Grossman, Feinberg, Kuznetsov, Dimitrov, Paul, 1998
This is the original unchecked version of the model imported from the previous CellML model repository, 24-Jan-2006.
Highly active anti-retroviral therapy (HAART) significantly reduces the viral load in most HIV infected patients. Most believe that this is due to the drug's ability to act as an efficient blockade of the de novo infection of target cells. However, HAART is not 100 percent effective, usually because some long-lived infected cells persist, which then convert to short-lived HIV producers when activated. The extent to which virus production from infected to uninfected cells is blocked is of great importance. The answer will help to determine whether or not HAART is capable of eradicating HIV infection.
The concept that drug treatment is an efficient blockade of viral replication has derived much of its credibility from being incorporated into a model that successfully fits the kinetic data. This model of HIV dynamics was published by Perelson et al. in 1996. Their main observation was that viral load decline following drug application occurred in two discrete phases: an initial rapid decline (phase I) followed by a more gradual decline (phase II). They explained this observation by the fact that the drugs decreased viral load by inhibiting the de novo infection of susceptible cells. Phase I reflected the decline of the originally infected cells, and phase II reflected the decline of those infected cells which had a slightly longer half-life.
However, the authors of the current model, Grossman et al. argue that the idea of a cell having a half-life is biologically implausible. They suggest instead that it is more plausible to think of the infected lymphocytes undergoing an aging-like process. That is, the death of an infected, HIV-producing cell follows productive infection after a time delay (see the figure below). The observed exponential decline in viral load then requires an alternative explanation. This is provided by assuming that de novo infection is not blocked completely by HAART, but only reduced.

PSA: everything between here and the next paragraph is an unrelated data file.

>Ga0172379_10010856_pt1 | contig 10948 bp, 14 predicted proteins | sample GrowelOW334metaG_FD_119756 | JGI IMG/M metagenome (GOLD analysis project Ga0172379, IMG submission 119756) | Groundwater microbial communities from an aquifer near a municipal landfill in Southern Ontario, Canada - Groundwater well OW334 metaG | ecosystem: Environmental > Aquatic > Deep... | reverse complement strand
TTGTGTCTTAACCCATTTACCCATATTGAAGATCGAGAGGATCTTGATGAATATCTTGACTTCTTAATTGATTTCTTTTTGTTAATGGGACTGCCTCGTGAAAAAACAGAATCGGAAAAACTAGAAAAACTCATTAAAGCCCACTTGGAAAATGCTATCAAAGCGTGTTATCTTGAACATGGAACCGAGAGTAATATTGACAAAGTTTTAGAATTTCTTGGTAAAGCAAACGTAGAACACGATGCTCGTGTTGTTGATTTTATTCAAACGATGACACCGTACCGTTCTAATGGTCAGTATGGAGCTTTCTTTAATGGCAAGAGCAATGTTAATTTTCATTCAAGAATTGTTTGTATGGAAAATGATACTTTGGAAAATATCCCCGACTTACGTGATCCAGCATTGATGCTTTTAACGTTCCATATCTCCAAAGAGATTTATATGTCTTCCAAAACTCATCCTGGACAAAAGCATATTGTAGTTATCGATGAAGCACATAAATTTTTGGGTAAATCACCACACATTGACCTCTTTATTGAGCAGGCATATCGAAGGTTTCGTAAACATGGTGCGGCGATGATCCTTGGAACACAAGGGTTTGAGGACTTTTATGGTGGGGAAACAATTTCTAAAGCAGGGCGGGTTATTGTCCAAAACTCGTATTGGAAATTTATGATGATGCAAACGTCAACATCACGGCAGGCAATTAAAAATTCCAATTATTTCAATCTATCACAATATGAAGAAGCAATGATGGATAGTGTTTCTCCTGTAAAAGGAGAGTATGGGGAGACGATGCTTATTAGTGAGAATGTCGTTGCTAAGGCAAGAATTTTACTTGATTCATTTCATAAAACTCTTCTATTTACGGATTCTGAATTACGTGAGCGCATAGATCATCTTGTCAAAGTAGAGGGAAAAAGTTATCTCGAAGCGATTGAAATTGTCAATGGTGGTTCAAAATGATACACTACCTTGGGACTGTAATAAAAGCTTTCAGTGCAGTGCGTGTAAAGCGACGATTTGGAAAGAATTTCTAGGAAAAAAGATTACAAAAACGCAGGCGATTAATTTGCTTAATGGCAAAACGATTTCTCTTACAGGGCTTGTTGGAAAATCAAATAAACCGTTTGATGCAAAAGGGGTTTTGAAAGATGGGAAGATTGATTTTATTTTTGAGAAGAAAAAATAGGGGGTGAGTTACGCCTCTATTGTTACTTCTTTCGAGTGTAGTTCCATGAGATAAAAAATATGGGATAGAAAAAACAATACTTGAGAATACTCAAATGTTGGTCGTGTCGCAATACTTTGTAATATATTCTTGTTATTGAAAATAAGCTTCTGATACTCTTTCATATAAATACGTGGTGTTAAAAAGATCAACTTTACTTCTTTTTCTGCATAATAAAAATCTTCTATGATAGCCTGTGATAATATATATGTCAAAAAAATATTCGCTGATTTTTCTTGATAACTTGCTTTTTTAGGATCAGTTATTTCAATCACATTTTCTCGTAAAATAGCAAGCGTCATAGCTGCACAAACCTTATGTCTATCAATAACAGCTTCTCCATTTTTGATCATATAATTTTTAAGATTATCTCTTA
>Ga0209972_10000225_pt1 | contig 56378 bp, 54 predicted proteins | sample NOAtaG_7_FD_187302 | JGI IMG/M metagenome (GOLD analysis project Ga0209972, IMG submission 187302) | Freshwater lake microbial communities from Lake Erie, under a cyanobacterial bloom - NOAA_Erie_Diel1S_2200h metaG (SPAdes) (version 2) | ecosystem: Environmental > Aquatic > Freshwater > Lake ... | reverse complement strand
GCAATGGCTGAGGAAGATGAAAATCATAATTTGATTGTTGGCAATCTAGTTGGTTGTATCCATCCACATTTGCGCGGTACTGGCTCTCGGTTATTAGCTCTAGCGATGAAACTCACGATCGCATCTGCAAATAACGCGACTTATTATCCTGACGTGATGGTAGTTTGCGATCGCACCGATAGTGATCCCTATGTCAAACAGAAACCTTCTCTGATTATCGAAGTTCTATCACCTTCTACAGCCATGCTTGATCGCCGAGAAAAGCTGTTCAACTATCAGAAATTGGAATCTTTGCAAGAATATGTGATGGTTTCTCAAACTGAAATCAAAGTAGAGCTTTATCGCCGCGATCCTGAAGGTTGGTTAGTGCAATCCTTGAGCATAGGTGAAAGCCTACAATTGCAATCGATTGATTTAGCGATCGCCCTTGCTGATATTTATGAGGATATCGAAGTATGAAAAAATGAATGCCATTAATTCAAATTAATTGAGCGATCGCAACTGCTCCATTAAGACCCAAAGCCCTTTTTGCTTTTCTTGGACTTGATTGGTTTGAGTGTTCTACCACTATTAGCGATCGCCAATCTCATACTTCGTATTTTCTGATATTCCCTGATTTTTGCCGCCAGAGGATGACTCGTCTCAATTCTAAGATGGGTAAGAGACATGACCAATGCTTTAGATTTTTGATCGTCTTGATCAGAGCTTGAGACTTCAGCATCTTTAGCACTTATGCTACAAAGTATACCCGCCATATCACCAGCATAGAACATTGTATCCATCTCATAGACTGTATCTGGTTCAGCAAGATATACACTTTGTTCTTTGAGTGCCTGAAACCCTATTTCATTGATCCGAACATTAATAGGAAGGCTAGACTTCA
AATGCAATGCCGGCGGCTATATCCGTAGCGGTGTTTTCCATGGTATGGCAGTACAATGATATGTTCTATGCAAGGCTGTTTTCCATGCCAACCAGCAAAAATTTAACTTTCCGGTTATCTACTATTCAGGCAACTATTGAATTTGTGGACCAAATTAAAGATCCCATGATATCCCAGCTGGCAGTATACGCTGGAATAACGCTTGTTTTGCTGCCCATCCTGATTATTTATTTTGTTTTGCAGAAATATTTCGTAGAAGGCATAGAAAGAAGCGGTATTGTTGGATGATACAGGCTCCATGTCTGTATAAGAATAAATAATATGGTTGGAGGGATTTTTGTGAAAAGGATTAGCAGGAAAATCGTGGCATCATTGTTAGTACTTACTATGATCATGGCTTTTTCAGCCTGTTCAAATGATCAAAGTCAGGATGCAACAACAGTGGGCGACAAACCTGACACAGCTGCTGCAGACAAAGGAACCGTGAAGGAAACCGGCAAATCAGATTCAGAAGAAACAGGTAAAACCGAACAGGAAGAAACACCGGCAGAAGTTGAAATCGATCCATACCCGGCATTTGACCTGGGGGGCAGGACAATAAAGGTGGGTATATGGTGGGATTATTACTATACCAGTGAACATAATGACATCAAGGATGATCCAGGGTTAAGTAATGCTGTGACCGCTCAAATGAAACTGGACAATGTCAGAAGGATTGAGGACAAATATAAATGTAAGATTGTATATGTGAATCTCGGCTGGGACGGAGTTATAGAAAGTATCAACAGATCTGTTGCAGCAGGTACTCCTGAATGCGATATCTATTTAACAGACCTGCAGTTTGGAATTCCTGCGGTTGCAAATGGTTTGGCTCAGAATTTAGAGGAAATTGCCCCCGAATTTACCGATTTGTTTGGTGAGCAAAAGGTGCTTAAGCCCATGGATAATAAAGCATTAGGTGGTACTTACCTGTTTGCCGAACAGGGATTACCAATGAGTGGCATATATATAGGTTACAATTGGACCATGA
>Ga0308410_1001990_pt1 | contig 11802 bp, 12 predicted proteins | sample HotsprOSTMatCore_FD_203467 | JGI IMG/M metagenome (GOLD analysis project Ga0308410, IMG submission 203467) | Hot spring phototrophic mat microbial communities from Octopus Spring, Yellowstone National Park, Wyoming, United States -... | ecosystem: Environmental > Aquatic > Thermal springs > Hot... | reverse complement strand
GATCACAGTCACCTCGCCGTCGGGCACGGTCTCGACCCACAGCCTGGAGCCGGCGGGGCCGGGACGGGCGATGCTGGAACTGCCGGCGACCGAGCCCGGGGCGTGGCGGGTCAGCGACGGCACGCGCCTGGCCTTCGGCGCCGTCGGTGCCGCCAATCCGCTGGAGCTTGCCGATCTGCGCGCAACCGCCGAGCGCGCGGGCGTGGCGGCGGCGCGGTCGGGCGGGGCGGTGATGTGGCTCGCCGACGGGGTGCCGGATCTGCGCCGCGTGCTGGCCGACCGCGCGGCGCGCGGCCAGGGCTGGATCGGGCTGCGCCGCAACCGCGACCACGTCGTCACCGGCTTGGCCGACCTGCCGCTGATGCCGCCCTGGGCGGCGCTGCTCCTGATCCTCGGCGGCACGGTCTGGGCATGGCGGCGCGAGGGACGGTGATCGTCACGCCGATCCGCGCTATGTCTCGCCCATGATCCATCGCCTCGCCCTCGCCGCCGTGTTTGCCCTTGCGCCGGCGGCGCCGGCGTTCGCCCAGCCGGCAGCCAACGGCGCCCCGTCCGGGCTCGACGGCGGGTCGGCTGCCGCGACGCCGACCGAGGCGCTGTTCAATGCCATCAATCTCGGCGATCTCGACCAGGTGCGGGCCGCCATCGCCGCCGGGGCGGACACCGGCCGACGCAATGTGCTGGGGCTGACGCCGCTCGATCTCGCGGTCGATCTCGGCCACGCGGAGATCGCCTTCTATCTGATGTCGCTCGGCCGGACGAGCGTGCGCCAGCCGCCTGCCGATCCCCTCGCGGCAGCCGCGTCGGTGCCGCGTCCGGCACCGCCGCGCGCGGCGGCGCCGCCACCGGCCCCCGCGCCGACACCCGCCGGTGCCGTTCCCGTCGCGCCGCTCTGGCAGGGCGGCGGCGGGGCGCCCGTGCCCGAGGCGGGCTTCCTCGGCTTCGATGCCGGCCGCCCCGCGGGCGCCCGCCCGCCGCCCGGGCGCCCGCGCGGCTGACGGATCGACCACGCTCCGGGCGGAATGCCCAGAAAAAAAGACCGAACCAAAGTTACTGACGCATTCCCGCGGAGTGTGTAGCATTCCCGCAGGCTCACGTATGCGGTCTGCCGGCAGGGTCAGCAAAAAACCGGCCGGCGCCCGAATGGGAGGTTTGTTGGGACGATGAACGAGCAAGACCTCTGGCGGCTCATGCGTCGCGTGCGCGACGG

The complete original paper reference is cited below:
HIV infection: how effective is drug combination treatment?, Zvi Grossman, Mark Feinberg, Vladimir Kuznetsov, Dimiter Dimitrov, and William Paul, 1998, Immunology Today , 19, 528-532. (Full text (HTML) and PDF versions of the article are available on the Immunology Today website.) PubMed ID: 9818549
|Schematic diagram of the conceptual model representing the cycles of infection of activated, susceptible cells (S), with delay-type kinetics of infected cell death. V represents the ambient virus, and Ij represents the infected cells in the various different stages of infection.|
Model simulations revealed that the half-life of the infected cells can be calculated with reasonable accuracy from clinical data. However, the remaining parameters can not be accurately predicted from the current model, more data is needed.
A variable delay from productive cell infection to cell death can be modelled by dividing the process into several sequential stages. These stages may represent real stages in the infection process, or they may be regarded as a modelling convenience. Another method of modelling a variable delay is to introduce a distribution of delay times around a fixed average. This is the approach chosen by the authors of the current model.